“All human beings deserve to have a decent living standard,” they write, “but when resources are poorly allocated, the few take an ever-increasing share of the world’s wealth.” While there has been progress in bringing millions of people out of poverty, inequality in rich countries, and in the world as a whole, is increasing at an unprecedented rate, and if not checked, it could destabilise the entire free market. After all, in order to have a functioning free market, the book argues, the people on Main Street and in the world’s villages need enough purchasing capacity to buy what is essential to lead a good life.
The resource crisis is the third crisis described in the book. The authors paint a vivid picture of how non-renewable resources are being destroyed at an alarming rate because “they have been taken for granted, or if scarce, it has been assumed the market will find a ready alternative to replace them.” But as we know, that is generally not the case. Indeed, we have, according to many scientists, reached a state of “overshoot” and if we do not alter course, the global eco-system, which our economy is an integral subsection of, is predicted to collapse somewhere in the middle of this century. In other words, we are facing an environmental crisis of unprecedented proportions: we are in fact in the process of destroying the capacity of nature to support life itself.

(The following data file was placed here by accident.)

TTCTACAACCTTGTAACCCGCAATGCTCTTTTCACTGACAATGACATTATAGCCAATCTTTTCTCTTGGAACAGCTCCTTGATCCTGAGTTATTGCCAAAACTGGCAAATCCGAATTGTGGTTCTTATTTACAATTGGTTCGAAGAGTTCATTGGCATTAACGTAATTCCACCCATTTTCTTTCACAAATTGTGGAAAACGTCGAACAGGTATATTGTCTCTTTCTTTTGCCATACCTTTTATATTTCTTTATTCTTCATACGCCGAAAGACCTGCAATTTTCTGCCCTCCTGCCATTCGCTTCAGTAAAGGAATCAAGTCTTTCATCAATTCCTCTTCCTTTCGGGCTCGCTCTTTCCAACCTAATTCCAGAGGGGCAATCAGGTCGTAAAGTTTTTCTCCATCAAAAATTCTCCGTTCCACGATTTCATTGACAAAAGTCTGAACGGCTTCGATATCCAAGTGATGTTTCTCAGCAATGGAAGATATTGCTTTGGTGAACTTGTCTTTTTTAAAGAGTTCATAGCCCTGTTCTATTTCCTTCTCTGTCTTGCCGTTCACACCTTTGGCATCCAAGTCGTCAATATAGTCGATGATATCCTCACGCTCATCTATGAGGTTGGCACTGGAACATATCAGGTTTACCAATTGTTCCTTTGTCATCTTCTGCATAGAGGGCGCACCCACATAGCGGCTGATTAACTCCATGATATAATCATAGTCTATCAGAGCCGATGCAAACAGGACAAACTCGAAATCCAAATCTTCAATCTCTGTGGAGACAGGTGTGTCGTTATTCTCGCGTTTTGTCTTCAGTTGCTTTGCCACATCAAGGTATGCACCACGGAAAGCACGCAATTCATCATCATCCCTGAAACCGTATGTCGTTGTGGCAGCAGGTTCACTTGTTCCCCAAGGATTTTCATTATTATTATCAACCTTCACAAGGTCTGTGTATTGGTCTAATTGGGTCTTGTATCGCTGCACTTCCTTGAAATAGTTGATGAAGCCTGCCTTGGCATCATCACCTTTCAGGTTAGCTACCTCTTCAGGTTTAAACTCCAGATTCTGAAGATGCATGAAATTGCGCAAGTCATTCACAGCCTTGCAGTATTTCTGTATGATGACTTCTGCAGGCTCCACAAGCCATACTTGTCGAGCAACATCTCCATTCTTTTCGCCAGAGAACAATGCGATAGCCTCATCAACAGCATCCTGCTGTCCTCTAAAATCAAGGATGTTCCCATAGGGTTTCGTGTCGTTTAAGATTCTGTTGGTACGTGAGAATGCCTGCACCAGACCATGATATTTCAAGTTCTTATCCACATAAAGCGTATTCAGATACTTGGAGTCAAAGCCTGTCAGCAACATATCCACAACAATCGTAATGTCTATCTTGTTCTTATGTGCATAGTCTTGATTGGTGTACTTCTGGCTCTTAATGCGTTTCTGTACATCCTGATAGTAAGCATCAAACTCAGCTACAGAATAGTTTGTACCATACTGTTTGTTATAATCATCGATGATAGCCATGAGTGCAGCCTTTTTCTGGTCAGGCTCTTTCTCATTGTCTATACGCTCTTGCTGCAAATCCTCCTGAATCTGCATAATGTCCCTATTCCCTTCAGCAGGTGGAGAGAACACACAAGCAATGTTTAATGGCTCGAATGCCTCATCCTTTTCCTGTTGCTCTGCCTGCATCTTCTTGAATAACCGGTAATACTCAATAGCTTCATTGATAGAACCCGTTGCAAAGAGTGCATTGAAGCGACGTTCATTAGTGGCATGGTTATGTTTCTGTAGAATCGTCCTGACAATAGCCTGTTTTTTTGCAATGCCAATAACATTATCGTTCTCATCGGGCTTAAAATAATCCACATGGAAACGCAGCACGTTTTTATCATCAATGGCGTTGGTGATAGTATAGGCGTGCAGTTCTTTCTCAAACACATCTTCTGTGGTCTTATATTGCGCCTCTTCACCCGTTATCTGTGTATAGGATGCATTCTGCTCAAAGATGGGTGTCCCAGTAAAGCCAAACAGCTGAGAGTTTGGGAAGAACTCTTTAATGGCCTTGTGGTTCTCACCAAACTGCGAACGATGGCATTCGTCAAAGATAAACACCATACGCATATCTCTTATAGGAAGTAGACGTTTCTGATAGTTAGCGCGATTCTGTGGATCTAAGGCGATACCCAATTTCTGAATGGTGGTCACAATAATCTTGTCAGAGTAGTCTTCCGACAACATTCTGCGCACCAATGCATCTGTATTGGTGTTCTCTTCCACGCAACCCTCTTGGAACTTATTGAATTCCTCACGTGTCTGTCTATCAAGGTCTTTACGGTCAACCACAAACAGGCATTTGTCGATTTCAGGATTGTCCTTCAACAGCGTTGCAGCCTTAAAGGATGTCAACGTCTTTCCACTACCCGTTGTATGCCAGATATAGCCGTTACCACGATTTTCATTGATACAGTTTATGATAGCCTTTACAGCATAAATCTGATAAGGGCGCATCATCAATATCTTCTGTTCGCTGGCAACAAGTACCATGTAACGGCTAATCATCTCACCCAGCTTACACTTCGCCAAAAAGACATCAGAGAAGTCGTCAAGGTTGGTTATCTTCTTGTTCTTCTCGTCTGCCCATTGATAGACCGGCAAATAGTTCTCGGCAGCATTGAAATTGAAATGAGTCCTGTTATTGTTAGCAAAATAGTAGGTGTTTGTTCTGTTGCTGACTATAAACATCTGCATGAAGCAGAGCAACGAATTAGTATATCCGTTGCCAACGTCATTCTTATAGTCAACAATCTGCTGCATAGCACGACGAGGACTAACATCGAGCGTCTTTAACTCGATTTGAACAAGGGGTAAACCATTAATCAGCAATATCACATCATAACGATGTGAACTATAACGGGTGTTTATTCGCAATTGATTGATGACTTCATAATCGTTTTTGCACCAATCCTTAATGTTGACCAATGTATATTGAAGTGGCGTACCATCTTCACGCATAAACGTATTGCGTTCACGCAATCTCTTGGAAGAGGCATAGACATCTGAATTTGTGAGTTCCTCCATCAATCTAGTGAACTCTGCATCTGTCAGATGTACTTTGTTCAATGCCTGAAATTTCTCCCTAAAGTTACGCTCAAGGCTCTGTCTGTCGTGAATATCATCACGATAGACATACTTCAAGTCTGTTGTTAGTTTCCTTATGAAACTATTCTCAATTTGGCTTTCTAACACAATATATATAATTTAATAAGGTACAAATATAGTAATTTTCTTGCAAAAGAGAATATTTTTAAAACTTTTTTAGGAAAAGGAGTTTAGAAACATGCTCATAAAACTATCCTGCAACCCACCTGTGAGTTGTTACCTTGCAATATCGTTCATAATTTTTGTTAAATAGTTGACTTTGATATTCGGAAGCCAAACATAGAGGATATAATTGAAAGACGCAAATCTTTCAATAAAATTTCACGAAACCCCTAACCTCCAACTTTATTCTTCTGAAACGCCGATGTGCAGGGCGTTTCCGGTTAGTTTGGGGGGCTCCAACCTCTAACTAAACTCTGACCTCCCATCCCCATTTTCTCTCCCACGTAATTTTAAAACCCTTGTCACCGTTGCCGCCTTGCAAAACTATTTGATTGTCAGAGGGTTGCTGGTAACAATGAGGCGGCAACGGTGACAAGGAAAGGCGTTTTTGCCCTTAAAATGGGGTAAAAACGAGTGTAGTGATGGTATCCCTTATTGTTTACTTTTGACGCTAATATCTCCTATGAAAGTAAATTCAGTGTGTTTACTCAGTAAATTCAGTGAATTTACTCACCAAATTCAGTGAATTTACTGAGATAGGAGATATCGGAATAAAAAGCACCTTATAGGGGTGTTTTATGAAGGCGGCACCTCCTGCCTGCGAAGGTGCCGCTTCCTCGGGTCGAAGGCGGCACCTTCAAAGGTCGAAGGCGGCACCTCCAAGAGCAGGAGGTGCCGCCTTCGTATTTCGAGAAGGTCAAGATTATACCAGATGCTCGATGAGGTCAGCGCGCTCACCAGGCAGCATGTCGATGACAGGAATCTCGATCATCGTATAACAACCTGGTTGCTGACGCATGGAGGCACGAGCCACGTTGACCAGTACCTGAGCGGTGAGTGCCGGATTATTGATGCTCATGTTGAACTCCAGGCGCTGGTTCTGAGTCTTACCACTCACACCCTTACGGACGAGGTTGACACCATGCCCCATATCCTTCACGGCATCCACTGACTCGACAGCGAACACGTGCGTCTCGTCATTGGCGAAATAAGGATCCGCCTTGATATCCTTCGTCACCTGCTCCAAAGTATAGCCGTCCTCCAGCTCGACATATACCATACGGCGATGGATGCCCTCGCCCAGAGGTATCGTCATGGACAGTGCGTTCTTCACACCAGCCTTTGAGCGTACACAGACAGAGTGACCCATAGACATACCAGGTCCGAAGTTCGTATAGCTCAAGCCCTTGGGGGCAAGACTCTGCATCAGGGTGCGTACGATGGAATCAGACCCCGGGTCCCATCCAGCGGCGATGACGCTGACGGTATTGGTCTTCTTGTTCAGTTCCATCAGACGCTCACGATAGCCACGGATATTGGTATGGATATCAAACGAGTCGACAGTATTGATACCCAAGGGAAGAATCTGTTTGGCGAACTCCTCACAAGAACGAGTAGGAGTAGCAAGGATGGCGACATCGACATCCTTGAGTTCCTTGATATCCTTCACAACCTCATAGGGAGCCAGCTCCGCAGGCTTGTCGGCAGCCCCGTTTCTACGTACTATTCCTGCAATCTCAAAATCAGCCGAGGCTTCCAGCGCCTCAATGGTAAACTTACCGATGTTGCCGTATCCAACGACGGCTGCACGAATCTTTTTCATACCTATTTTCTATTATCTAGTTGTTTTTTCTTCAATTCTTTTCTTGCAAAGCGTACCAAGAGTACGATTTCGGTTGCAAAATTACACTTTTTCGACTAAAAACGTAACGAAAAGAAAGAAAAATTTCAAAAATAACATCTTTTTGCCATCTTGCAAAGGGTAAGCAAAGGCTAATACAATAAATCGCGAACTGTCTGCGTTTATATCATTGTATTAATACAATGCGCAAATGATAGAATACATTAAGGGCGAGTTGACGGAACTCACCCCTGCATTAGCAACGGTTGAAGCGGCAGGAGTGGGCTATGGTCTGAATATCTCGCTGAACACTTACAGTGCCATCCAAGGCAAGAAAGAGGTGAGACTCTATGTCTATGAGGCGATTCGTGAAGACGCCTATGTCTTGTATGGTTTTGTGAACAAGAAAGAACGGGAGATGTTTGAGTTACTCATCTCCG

In the section on the environmental crisis, the book describes six of the most serious threats facing our planet today. With clear and logical facts, it lays out the bare bones reality we are up against. If we do not face these problems head on and safeguard a sustainable environment, there will simply be no sustainable economy. Therefore, it is time to change course so that we can start “creating a more sustainable, ecological and resilient economy.”
The second part of the book deals with the history of economic thought. Here we are introduced to the main economic thinkers throughout history, from Adam Smith to Karl Marx, from John Maynard Keynes to Joseph Stieglitz, from Karl Polanyi to E. F Schumacher. Here they paint a fascinating story of how the various economic ideas have clashed over time and how classical economists like Adam Smith, the very father of modern economics, would probably turn in his grave if he knew how far away capitalism has evolved from his own ideas.
This part of the book also looks at how the European Union was created, and analyses the “Four Freedoms” that lays the foundation of the EU’s constitution as well as its troubled economic and political system. A situation which the authors think is predictable and can only be solved if the entire union is reorganized along a con-federate system of more localized political and economic regions.